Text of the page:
Let me admit up front that I'm a sucker for Arctic stories — 24-hour darkness, punishing temperatures, white critters fuzzy and fearsome...
“The Trudeau Vector”
by Juris Jurjevics
Viking, 402 pp., $24.95
Let me admit up front that I’m a sucker for Arctic stories — 24-hour darkness, punishing temperatures, white critters fuzzy and fearsome — what’s not to like? “The Trudeau Vector” is a good one. While its plot is reminiscent of a classic “X-Files” episode, author Juris Jurjevics has worked overtime at providing depth and a wealth of background to his story of Arctic researchers being killed off one by one by some mysterious biological and/or chemical villain.
The setting is an international research station in the way far north of Canada. Something has snuffed out the life of several research scientists out on a mission on the ice in an original, if gruesome, fashion.
Dr. Jessica Hanley, a rule-breaking American epidemiologist, is brought into this pod of fearsomely freaked-out scientists to try to figure out who or what the killer is. A Russian submarine crew heads for the scene for reasons best left undivulged.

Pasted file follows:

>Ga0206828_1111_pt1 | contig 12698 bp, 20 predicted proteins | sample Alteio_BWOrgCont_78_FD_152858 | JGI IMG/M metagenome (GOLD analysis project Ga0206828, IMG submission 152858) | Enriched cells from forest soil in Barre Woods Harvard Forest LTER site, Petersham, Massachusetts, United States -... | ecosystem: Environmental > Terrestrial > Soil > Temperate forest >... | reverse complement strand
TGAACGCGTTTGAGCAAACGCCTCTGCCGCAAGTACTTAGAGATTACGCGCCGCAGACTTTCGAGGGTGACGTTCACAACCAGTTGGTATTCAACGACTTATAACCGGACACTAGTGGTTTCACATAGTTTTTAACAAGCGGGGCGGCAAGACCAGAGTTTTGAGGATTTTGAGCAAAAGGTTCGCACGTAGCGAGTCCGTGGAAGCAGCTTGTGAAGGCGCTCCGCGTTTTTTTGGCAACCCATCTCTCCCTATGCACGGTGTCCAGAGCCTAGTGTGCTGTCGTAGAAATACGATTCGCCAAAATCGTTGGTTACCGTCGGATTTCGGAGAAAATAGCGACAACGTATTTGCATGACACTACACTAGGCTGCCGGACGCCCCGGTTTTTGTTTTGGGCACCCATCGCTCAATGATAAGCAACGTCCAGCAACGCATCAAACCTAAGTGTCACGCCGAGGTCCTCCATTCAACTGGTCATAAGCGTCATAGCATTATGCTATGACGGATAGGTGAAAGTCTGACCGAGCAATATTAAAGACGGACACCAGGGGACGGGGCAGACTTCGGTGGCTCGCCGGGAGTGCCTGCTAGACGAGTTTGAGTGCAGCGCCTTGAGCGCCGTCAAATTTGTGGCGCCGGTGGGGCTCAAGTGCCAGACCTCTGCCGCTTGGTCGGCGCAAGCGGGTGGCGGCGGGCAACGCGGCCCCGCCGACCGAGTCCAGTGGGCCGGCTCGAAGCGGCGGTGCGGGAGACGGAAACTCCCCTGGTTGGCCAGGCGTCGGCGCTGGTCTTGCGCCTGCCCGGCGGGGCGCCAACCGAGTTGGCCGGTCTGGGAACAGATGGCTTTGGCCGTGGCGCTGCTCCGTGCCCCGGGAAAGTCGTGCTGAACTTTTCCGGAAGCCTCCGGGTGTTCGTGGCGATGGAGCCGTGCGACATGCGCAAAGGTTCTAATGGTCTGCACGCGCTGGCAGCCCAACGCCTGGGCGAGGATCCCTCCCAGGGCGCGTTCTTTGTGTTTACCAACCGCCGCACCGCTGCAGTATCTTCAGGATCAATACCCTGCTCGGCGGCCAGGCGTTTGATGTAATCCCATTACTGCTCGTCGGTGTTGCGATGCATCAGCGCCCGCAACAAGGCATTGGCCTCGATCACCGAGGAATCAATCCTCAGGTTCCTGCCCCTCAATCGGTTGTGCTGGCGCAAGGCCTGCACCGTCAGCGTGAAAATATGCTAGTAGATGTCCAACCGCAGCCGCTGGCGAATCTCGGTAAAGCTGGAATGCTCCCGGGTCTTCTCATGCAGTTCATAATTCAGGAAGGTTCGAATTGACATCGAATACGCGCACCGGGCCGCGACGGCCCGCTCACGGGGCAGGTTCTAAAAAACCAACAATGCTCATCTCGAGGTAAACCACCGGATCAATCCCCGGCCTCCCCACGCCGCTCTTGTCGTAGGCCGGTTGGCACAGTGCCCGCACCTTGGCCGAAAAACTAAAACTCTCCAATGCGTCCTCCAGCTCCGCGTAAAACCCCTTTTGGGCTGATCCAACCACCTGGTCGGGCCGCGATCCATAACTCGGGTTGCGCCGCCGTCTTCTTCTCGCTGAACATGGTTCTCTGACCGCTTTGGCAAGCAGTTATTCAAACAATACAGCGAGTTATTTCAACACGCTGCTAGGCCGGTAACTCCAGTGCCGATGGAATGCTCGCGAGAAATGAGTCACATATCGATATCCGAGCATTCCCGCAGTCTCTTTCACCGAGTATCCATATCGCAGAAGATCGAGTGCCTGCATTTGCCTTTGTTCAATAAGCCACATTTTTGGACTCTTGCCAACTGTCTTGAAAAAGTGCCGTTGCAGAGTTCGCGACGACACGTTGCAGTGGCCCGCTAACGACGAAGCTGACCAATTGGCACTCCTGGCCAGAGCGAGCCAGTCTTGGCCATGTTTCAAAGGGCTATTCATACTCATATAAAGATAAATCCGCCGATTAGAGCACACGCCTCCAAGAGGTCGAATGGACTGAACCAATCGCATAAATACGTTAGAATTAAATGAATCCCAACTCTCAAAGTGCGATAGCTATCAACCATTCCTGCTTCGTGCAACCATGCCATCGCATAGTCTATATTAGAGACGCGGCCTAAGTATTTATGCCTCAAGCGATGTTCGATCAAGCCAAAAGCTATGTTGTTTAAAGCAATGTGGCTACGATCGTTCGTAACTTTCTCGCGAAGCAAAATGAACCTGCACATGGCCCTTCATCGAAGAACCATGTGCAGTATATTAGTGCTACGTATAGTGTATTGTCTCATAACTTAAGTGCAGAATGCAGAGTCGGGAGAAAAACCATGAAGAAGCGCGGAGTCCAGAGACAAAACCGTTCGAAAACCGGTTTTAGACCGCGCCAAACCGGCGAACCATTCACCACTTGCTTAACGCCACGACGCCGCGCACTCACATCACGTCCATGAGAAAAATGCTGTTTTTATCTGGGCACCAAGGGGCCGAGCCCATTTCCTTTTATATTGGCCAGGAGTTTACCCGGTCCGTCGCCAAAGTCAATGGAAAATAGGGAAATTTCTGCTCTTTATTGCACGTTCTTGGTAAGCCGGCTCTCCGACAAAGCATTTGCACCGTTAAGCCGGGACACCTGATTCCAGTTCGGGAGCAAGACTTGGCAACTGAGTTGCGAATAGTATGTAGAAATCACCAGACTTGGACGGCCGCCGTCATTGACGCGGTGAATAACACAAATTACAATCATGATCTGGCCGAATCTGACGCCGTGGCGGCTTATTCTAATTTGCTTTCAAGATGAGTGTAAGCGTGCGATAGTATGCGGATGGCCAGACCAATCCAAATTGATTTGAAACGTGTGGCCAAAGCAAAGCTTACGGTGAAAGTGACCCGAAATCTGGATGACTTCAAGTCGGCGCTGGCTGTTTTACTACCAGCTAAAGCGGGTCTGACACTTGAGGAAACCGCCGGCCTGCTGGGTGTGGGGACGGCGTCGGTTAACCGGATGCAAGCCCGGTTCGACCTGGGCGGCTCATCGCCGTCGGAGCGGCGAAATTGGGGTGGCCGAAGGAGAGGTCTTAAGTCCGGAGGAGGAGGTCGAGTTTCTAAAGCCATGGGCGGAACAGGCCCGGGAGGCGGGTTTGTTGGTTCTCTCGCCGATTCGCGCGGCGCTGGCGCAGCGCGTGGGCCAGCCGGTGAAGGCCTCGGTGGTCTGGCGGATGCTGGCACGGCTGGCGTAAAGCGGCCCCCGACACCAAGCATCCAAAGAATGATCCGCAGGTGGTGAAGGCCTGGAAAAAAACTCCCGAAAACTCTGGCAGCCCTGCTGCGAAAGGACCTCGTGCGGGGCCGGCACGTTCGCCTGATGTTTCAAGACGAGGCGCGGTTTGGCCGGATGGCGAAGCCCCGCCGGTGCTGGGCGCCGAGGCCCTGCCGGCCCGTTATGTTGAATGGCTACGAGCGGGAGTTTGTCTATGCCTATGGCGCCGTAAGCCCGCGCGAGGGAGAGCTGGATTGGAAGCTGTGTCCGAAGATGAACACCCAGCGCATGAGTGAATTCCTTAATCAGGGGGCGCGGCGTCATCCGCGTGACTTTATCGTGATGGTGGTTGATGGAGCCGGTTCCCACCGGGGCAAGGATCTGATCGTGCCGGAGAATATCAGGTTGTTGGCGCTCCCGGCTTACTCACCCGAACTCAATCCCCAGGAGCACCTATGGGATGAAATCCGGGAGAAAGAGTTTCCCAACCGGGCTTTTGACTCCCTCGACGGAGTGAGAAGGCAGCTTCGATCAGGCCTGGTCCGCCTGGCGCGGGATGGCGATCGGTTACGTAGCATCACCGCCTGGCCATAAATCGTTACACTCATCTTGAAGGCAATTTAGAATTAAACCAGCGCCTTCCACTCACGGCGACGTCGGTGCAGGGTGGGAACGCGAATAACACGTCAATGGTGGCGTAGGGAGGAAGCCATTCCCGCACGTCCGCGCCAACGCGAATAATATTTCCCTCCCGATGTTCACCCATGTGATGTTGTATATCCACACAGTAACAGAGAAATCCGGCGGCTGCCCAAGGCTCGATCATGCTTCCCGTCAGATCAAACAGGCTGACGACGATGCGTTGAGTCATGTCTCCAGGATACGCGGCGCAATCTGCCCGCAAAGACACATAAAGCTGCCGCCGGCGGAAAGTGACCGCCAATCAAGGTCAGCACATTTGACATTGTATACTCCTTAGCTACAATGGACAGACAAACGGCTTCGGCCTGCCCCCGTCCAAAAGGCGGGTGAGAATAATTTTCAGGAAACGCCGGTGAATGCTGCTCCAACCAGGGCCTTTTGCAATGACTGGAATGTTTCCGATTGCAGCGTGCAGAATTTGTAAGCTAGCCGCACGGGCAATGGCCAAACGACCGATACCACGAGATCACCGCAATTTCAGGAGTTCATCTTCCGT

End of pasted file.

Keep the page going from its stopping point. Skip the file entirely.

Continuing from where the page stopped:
Most Read Stories
- Seattle once again nation’s fastest-growing big city; population exceeds 700,000 | FYI Guy
- What drivers can and cannot do under Washington state's new distracted-driving law
- Cause of death of Seahawk Hall of Famer Cortez Kennedy remains unclear as family, friends struggle with his passing
- Four months in, ‘Seattle’s only Trump voter’ has his doubts | Danny Westneat
- Officer hailed for taking down cop killer costs Seattle $165,000 in civil-rights claims
Jurjevics is the publisher of Soho Press, which publishes a line of high-concept crime fiction. Maybe he decided, after reading umpty-jillion manuscript submissions, “Hey — I can do this.” He has worked very hard at providing a believable milieu for his characters, and the chief strength of “The Trudeau Vector” is its presentation of virtually every aspect of life on an Arctic research station. He’s also an excellent translator of scientific jargon.
The weakness of the book’s construction is that Jurjevics is a little too entranced with his Arctic material, which forestalls the key question of whodunit for too long. But “The Trudeau Vector” is still a worthy companion for one of our own long, cold nights.